This article is being used a educational resource by the Times Educational Supplement (TES) and the National Gamekeepers’ Organisation Educational Trust. The text of the article is below, I have also included a link to the article pdf file here, just click on the articles below to see a larger version.

 

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Siver-washed Fritillary pair on thistle, early morning July. Suffolk. Argynnis paphia

Siver-washed Fritillary pair on thistle, early morning July. Suffolk. Argynnis paphia

Shooting Times 4th March 2015 text

Little Haugh and Halls farms shoot is near the Mid Suffolk village of Norton and covers nearly 2500 acres. 90% of the land is arable, growing cereal and break crops. Oats are grown for Jordan’s cereals under their Conservation Grade scheme that requires 10% of the land to be managed for wildlife habitats. Gamekeeper Robert Frost runs the shoot assisted by a student gamekeeper. Managing the game cover and wildlife habitats is another full time job covered by farm employees.

 

The shoot is on Suffolk’s heavy clay soils; some of the best wheat growing land anywhere in England. The area is intensively farmed to maximise food production. The owners of Little Haugh and Halls farms try to balance food production, running a successful shoot, and providing habitats for a rich and diverse wildlife population.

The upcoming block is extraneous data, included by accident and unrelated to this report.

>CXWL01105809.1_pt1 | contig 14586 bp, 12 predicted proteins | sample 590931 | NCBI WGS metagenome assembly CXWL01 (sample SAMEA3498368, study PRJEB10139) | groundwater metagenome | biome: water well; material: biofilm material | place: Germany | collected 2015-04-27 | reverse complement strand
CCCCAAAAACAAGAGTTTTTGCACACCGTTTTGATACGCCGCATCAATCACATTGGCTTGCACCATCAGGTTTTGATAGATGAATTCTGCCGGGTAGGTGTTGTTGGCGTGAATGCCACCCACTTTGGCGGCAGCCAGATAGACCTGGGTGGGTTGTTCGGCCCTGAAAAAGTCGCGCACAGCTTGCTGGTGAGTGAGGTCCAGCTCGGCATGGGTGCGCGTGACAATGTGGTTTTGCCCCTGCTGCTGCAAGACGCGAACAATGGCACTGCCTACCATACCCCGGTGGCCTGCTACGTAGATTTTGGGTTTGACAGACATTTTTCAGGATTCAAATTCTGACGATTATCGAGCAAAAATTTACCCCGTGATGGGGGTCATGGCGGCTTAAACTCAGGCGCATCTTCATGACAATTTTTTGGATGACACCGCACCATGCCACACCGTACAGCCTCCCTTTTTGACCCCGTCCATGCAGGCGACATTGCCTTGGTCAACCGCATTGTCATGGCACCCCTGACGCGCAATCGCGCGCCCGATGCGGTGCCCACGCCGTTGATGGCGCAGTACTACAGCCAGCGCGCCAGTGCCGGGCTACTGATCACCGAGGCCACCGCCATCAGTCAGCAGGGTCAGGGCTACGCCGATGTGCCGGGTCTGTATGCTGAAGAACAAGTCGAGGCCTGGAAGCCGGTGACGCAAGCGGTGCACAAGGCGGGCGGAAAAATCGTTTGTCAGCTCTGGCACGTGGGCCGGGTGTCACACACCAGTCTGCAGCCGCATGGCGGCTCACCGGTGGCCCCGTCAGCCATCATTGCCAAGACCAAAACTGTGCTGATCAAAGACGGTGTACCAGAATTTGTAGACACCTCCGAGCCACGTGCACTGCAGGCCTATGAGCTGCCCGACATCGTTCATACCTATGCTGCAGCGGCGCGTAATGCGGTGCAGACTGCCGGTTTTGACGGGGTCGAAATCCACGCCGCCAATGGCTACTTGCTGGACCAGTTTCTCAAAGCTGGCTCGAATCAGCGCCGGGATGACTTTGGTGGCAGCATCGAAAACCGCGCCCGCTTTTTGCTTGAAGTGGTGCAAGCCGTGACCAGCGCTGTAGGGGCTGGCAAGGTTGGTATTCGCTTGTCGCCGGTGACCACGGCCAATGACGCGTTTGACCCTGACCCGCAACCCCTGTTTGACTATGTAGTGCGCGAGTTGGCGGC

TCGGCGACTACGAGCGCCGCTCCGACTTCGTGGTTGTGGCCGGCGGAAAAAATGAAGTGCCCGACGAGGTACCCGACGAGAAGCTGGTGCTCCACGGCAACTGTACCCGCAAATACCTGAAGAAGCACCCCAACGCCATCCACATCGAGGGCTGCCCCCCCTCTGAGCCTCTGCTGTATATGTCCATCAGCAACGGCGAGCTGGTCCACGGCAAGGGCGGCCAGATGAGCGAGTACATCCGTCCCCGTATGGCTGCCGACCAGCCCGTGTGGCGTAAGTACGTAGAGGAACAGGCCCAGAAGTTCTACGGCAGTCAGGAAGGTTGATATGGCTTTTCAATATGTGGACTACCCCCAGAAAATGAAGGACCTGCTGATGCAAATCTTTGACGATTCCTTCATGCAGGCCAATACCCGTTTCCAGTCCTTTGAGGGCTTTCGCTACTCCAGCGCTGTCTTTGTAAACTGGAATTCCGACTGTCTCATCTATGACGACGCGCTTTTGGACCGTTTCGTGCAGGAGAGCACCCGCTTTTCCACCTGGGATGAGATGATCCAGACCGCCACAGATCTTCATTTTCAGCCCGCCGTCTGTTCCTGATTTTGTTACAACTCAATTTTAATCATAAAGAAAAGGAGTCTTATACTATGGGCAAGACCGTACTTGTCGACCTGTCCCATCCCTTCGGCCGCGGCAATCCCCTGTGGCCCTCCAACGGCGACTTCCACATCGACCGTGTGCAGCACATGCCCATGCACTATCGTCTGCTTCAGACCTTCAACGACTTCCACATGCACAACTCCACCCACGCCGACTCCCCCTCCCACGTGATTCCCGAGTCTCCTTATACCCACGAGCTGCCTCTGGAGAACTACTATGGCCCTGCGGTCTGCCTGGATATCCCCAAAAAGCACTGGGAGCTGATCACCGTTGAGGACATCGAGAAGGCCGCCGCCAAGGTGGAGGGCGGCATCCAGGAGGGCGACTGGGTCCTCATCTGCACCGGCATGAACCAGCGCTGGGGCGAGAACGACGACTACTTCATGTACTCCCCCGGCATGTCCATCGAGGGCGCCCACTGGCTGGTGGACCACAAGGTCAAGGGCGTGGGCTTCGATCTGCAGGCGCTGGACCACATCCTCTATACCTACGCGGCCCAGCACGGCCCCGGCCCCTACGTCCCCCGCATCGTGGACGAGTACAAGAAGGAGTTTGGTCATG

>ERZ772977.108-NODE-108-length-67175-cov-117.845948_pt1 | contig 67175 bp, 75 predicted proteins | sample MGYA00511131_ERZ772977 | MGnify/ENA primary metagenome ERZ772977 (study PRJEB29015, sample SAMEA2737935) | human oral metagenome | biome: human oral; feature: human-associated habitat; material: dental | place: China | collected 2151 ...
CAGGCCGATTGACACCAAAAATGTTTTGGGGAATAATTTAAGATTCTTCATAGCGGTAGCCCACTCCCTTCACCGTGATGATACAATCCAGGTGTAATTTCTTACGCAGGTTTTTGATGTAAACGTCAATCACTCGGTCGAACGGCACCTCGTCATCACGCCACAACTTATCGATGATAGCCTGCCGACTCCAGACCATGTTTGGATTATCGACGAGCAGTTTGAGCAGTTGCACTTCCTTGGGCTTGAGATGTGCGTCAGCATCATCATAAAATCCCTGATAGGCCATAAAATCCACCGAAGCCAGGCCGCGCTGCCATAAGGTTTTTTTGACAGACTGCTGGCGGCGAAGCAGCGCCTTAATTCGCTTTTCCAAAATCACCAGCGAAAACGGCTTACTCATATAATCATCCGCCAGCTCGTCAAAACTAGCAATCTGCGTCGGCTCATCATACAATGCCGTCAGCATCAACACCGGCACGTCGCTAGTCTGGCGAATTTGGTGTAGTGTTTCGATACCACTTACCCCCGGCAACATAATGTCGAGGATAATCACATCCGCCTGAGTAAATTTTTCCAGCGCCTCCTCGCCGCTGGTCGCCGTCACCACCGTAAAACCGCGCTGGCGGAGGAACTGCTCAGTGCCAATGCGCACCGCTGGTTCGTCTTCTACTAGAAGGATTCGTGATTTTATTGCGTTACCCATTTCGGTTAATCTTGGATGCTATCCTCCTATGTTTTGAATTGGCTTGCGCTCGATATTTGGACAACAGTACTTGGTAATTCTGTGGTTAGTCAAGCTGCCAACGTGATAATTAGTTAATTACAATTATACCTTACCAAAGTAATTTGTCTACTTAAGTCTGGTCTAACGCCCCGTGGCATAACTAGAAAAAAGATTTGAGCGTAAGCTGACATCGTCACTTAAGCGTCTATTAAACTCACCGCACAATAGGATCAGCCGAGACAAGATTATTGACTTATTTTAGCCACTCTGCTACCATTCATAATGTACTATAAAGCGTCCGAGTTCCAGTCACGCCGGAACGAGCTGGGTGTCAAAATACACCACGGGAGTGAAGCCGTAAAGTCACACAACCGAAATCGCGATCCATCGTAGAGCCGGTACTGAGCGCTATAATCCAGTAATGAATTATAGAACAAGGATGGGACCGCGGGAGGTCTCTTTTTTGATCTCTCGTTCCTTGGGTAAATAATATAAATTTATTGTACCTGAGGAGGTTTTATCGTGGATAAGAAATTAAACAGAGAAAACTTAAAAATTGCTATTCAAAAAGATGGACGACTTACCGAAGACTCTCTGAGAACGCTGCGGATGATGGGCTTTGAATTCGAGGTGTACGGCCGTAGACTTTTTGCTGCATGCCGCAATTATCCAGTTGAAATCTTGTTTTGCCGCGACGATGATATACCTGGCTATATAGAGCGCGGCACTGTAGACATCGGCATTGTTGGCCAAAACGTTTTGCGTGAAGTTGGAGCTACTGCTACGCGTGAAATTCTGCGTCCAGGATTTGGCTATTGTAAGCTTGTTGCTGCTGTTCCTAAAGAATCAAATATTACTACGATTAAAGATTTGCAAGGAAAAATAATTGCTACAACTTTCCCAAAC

Wildlife needs somewhere to live and enough to eat; intensive farming puts heavy pressure on these basic needs. Often, more bird and insect life is found in Suffolk’s villages and town edges than on intensive farmland. Halls and Little Haugh farms are different; at least 6 pairs of Barn Owls nest on these farms and flocks of Yellowhammers and Skylarks are abundant. Last winter 60 Snipe were counted on one game-mix field and about 35 pairs of Lapwings nested there as well. One of the woods has probably the one of the largest colonies of Silver-washed Fritillary butterflies in East Anglia. Buzzards are breeding on the farms, Red Kites are semi-resident and several Short-eared Owls often overwinter. Brown Hares are common. The once common Snakes Head Fritillary flower is found on the grassland of both farms.